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Dining review: Regardless of what you order, you'll find brilliance at Twisted Cork

Dining review: Regardless of what you order, you'll find brilliance at Twisted Cork

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Twisted Cork Bistro isn’t about show.

Instead, the small restaurant is about often-overlooked details, things like perfectly cooked halibut, balanced sauce or a beer cocktail so full of flavor it’s hard to believe it has just two ingredients.

I wondered, during three recent visits, why I hadn’t been back to the restaurant since The World-Herald last reviewed it in 2011. I won’t take so long to return, especially after the across-the-board success of every dish I tried. That hardly ever happens in my line of work, but Twisted Cork is doing things right.

Part of that is due to owners Darrell and Laura Auld’s focus: a menu of wild fish, beer and wine from the Pacific Northwest meshed with Nebraska and Iowa meat, cheese, produce and bread. The rest of it is because of the kitchen skills of Darrell Auld and Timothy Maides, who started cooking there earlier this year and was at the helm when I visited.

An appetizer of sliced flatiron steak, cooked perfectly rare, arrived spiced with a blend of espresso and cayenne that had an appealing sweet-spicy mix; the spice lingered on the tongue and mixed well with a cinnamony apple on the side. The whole thing went well with a crispy bit of potato.

A plate of big scallops came with a bright, acidic lemon beurre blanc, the perfect foil for the buttery seafood. And the steak and shrimp duet had unusual touches: big shrimp wrapped in crisped prosciutto and a spicy Sriracha aoili on top that brought heat but didn’t overwhelm.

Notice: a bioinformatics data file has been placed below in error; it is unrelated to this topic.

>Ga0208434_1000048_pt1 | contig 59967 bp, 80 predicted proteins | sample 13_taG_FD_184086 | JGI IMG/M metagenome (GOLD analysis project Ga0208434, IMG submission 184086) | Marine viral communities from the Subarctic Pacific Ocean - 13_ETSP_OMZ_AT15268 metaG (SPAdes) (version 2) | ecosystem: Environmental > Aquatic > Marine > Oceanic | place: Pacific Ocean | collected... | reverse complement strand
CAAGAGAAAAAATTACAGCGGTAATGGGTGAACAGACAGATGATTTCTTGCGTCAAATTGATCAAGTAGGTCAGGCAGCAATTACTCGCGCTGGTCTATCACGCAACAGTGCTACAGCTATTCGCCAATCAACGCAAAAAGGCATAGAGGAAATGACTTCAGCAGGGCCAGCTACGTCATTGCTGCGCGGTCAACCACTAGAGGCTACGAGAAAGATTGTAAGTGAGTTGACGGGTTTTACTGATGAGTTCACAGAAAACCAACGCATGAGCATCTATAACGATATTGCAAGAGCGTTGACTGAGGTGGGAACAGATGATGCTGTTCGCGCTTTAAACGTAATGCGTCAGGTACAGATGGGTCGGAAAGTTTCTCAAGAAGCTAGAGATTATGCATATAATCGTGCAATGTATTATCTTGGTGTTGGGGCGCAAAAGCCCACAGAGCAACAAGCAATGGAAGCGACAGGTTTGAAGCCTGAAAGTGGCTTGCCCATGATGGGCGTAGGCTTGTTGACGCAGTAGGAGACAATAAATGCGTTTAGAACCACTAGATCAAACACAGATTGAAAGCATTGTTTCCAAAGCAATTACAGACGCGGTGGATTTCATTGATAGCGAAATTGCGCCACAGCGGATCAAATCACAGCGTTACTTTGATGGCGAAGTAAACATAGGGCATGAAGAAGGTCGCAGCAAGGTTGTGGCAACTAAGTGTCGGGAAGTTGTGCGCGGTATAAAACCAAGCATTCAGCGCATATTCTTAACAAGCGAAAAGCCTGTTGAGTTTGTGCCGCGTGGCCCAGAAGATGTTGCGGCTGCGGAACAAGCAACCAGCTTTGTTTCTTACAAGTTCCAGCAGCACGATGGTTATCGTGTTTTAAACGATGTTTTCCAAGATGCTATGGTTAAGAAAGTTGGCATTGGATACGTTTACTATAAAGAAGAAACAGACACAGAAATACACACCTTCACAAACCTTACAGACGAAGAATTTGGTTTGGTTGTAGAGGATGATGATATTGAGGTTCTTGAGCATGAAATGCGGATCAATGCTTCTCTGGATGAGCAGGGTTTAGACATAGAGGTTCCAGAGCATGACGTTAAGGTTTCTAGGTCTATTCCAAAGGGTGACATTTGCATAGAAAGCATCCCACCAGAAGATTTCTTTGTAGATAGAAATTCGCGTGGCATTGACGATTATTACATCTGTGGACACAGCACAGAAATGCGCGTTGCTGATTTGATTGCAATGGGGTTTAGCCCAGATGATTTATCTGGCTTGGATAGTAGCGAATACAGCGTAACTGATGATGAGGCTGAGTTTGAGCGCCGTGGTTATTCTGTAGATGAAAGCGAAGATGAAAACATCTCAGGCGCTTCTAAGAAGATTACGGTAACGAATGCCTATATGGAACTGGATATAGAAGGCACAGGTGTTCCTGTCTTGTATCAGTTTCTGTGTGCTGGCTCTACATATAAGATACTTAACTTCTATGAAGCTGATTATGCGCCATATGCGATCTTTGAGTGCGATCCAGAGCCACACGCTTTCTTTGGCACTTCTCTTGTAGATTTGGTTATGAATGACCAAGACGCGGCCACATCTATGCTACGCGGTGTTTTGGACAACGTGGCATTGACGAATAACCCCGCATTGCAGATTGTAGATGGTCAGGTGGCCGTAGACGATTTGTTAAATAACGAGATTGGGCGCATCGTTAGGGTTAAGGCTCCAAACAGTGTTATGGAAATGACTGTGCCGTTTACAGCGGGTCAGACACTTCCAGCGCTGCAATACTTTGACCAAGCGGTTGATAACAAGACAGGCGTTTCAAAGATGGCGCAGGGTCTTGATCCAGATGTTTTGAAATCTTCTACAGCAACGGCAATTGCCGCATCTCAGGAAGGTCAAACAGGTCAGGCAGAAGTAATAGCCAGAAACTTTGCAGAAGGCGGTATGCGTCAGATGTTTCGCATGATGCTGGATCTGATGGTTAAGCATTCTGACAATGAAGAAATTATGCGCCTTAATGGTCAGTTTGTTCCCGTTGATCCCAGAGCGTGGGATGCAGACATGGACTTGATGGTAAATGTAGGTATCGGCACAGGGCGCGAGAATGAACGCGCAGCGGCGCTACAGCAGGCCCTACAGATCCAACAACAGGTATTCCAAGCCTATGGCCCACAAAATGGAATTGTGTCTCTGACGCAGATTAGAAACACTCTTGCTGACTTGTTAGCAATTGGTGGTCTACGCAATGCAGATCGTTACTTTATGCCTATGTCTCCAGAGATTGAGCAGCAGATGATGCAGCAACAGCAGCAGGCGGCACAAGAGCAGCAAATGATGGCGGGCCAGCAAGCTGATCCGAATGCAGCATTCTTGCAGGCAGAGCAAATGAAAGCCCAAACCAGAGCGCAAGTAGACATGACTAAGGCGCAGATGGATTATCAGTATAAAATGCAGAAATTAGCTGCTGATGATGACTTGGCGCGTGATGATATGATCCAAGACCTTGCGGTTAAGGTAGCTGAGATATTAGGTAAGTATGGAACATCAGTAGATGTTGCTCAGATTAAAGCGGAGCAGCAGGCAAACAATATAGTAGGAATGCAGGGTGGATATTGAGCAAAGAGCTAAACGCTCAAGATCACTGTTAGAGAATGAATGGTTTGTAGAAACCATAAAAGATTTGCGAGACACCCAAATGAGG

The restaurant serves cheese from Branched Oak Farm, outside Lincoln, along with a variety of accompaniments. The selection included a berry compote, nuts drizzled with honey, a fig spread, warm bread and crackers alongside Branched Oak’s nettle gouda, duet, which has cow and goat milk, and black stripe Jack, threaded with bits of black pepper. My only nitpick: the cheese arrived a bit cold.

A halibut entree — probably my favorite of what I tried — arrived tender and moist, topped with a charred jalapeño honey vinaigrette and simple sides of kale and jasmine rice. I could taste the fresh, pure flavor of the fish, but I also loved the acidic, spicy tang of the sauce and the mix of hearty and delicate texture.

The burger at Twisted Cork is one of its hallmark dishes, and it’s easy to see why. A flavorful, thick patty made of grass-fed beef and spiced pork comes topped with Tillamook cheddar; tangy pickled red onion; and a slaw made with shredded cabbage, apple vinaigrette and a second sauce, a combination of ketchup, spicy and sweet mustards and mayonnaise all on a bun made locally at Le Quartier Bakery. Savory and rich, it’s a burger worth trying, along with its sides of kettle cooked chips and an apple blue cheese slaw.

The restaurant has long lists of craft beers and bottles of Oregon and Washington wine. I tried two by-the-glass wines, both recommendations from the knowledgeable staff: the Procedo Sangiovese and Cabernet Franc blend from the Columbia Valley and the Patton Valley Pinot Noir from the Willamette Valley. From a shortlist of cocktails, we tried the Breckenridge Wee Bitter, a simple but delicious mix of 471 Imperial IPA and a splash of Breckenridge bitters, both made in Colorado.

Twisted Cork has evolved since it opened, doubling its space from the original 30 seats on the north side. It has added a high top bar with seating as well as a long communal table in its south side addition. It also now has a Sunday brunch service, which seemed less busy than evening dinners — though we did see Mayor Jean Stothert there.

The stunner at brunch is Auld’s bacon Benedict, a twist on the classic that comes served on herbed ciabatta and topped with a thick slice of bacon, a poached egg, lemon hollandaise and sweet bacon jam. The mix of savory and sweet, of salty and acidic, is sublime.

We also sampled the cumin-spiked sweet potato corn chowder, warm and spicy on a cold morning; the balanced Northwest salad, a lovely mix of greens, nuts and fruit; and the Totem Tartine, with its warmed wild Alaskan smoked salmon, dill quark farmer cheese, a fried egg and pickled onions. Another nice touch: a side of grilled pineapple.

Starting 2015 with a visit to Twisted Cork sets the dining bar excitingly high for the year. These chefs can cook. They know how to execute their singular menu. The result is the kind of easy, comfortable dining experience that’s hard to beat.

Contact the writer: 402-444-1069, sarah.bakerhansen@owh.com, 
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